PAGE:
• peggy

    I am also praying for a happy life for her filled with children and love.

    I would love be to able to say that I am praying for the father as well, but I am not that big. It takes me awhile to cool down, then I can maybe I can pray for someone like him. I truly admire those who don’t hesitate to pray for such as him. They are much better people than me.

  • Florence Schmieg

    I read this too. What a fine article. It is rare to see something that presents, without judgment, the pro-life side and the difficulties this decision can sometimes involve. The arguments against continuing the pregnancy reflect our current culture. The mother’s reasons for continuing it are a cause for joy. What would our world be like if that were the culture-one of acceptance, love, and self-sacrifice. Let’s pray that America goes in that direction.

  • stephanie

    I think it’s wonderful that she was able to do what felt right for her. Everyone has their own road to travel- it sounds like that absolutely was the correct one for her.

  • http://belleonhertoes.blogspot.com bonnie

    I was hoping you would mention the mother who chooses her child’s life over her own, Anchoress! How did our culture come to regard giving one’s life for another as wrong, when it used to be considered the most noble act of all?!

  • http://kmaru.blogspot.com Kobayashi Maru

    If this iis ‘backwards’, then bring it on! I spent last Sunday caring for a friend’s developmentally disabled young child. Early in life, it was not clear that he would see, hear, speak, or walk. Miraculously, he does all of those things now (albeit with some difficulty). It was one of the most beautiful days of light and love in recent memory. My family and I grew from it. His presence was a gift. How many others never had that chance…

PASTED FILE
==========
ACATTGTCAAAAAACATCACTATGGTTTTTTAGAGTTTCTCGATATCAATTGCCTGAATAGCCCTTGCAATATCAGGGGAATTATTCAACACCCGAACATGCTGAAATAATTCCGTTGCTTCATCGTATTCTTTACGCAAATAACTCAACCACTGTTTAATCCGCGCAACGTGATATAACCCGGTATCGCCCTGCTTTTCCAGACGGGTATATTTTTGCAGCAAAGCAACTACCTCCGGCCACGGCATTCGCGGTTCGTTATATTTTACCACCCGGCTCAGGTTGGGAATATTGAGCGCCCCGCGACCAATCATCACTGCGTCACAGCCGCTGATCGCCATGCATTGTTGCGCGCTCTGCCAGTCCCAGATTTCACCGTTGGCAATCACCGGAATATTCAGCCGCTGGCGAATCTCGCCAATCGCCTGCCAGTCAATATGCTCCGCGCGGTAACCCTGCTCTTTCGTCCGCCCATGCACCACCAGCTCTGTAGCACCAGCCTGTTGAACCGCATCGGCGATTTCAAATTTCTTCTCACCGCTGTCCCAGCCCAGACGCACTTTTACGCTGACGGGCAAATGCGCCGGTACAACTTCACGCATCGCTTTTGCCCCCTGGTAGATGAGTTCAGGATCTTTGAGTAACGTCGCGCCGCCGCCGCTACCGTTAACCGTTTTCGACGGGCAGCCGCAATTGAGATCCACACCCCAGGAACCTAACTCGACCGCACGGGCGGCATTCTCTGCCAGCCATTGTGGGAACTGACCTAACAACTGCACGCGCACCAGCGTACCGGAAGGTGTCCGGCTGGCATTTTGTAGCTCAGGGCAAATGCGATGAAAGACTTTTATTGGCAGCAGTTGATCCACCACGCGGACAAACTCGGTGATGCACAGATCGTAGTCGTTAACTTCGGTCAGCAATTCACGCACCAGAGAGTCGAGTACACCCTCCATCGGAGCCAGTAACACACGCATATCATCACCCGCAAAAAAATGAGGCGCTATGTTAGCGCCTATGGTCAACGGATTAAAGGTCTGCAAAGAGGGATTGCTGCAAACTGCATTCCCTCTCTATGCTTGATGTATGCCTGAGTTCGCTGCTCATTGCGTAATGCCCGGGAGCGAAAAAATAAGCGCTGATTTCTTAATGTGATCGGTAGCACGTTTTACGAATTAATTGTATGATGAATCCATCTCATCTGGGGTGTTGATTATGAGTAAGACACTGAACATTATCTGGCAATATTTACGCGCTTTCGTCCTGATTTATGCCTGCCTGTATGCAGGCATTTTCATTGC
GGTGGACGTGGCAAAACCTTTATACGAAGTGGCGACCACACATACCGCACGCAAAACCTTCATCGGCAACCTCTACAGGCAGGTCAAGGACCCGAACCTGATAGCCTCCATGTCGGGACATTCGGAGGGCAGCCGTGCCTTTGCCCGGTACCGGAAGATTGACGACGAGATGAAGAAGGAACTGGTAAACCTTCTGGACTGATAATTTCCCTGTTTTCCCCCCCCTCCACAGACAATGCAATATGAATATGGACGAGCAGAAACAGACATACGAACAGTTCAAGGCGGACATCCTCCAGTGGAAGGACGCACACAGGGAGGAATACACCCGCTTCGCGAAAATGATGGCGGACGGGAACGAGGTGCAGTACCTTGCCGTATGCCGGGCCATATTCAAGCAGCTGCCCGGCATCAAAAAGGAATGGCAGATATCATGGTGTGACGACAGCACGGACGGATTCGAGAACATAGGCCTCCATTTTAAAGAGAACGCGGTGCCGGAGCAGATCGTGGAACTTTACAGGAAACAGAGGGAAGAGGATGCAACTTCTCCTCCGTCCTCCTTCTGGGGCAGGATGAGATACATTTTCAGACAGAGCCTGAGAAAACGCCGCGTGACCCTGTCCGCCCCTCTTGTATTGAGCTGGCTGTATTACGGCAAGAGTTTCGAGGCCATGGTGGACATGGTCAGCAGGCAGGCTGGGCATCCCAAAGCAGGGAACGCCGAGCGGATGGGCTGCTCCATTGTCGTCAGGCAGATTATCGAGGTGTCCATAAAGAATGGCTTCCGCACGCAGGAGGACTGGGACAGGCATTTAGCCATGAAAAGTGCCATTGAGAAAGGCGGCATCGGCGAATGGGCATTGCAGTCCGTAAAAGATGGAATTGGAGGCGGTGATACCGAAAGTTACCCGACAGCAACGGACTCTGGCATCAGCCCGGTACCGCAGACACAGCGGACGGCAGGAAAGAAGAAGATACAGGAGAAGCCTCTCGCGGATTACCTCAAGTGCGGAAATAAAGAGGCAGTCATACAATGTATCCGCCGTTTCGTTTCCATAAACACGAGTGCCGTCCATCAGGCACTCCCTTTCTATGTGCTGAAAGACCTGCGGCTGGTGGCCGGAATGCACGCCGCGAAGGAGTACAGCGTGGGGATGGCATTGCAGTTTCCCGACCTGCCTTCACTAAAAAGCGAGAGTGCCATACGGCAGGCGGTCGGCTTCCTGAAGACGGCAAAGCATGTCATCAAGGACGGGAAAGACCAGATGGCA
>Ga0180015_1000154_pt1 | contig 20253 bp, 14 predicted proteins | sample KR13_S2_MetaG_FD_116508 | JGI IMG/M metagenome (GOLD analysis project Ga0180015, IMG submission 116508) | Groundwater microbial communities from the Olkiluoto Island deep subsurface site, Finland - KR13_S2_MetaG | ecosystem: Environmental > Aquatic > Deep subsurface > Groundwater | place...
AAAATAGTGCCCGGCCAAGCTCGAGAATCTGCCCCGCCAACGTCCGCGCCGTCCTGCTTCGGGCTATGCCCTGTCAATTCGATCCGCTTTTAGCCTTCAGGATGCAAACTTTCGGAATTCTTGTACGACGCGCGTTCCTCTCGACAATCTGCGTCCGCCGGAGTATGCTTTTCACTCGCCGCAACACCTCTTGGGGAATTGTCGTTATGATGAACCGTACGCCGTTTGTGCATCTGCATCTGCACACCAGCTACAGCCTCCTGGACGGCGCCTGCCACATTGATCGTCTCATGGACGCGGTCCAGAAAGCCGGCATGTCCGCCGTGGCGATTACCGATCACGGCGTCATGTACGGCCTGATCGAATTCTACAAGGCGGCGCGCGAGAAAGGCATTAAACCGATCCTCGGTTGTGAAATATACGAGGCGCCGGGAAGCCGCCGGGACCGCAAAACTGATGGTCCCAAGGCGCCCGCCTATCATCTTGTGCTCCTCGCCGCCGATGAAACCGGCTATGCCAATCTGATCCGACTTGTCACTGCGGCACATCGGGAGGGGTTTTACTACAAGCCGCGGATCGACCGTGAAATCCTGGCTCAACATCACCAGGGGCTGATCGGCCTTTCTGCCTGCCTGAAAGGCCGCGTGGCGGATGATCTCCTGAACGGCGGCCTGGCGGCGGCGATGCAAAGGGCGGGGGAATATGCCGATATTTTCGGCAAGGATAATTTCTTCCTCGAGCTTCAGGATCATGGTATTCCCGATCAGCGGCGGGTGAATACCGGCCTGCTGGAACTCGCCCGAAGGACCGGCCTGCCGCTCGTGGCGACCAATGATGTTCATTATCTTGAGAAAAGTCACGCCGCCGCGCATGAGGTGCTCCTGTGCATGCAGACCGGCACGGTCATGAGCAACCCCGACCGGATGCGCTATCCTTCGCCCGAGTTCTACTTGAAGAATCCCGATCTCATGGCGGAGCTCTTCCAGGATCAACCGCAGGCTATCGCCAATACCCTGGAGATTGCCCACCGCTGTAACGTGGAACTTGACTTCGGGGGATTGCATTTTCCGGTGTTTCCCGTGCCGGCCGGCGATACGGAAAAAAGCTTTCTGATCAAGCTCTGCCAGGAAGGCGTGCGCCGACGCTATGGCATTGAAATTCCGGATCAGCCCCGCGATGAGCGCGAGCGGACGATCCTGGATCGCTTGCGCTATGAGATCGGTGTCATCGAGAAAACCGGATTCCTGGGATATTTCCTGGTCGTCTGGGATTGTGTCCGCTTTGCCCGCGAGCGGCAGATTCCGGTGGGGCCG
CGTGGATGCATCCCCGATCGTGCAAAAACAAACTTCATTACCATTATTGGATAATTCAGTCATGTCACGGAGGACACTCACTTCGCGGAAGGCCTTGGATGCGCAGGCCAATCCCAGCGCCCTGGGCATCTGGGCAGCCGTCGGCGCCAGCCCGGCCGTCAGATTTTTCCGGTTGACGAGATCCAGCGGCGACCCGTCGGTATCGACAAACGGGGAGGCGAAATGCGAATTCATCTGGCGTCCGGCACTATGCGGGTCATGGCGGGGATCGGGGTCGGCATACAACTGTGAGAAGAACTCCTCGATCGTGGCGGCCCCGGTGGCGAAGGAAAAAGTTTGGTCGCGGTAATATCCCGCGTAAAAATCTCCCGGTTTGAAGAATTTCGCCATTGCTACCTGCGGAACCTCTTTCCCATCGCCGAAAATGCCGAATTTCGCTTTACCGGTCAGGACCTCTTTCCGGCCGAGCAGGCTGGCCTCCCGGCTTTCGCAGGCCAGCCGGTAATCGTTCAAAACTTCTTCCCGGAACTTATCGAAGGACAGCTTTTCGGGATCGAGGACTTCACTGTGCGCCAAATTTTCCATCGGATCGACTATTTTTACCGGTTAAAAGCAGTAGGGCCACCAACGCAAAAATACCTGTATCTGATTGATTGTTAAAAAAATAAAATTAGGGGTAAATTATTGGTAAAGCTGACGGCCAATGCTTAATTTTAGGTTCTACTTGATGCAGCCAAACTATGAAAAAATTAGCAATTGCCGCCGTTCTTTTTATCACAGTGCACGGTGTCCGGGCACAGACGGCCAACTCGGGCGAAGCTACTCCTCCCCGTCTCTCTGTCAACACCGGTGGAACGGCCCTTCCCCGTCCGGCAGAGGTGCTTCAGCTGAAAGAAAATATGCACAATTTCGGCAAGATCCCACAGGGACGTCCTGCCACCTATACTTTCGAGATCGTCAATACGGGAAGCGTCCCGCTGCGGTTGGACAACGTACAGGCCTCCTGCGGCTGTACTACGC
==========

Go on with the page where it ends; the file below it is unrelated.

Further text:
• http://davejustus.blogspot.com Dave Justus

    I do think that there is a good point here:

    ’Before there’s a pregnancy, Susan and I are equals, and we make decisions together,’ he explains. ’After a pregnancy, when a baby is born, we would be equals and make decisions together. But it’s clear to me that during a pregnancy, I am not an equal parent with full rights.’

    That is of course an issue on both sides of this, there are men who don’t want their wives to get and abortion when the wives want them, and like in this example, the opposite is true as well.

    Another factor that makes such a decision problematic is the simple fact that undoubtably the decision to let this baby be born and then die rather than abort the baby was a very expensive one. I know that the first reaction from most of other commenters here on reading that sentence will be, so what? Life is too important to place a pricetag on.

    That sentiment is noble.

    The simple fact though is that things are expensive usually when they are rare. There is are limited resources that can be used on pregnancy and infant care, and using them on one thing (this child) means that they cannot be used for another.

    What if the doctor who delived this child was therefore unable to focus attention on another child and the result was severe injury or death to the second child? Would that have any effect on the moral calculations of this act?

    Doubtless that did not happen. Seldom are costs like this so obvious and so direct. However, it is not unlikely that a lot of children recieved a little less care because resources were spent on a child that had no chance from the start. Hundreds of decisions like this would likely cost at least one life. Is that worth it or not?

    I don’t have any answers to this. I do think though that the full implications of things need to be considered.

  • stephanie

    Dave,

    I’m glad that I’m not the only one who was concerned by the husband’s feeling on the matter. My partner and I are a team-doesn’t sound that there was a team effort in this case, and the husband is pretty unhappy about it. That made me sad.

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  • kimberley

    Sounds like this poor woman made a horrible mistake when she married.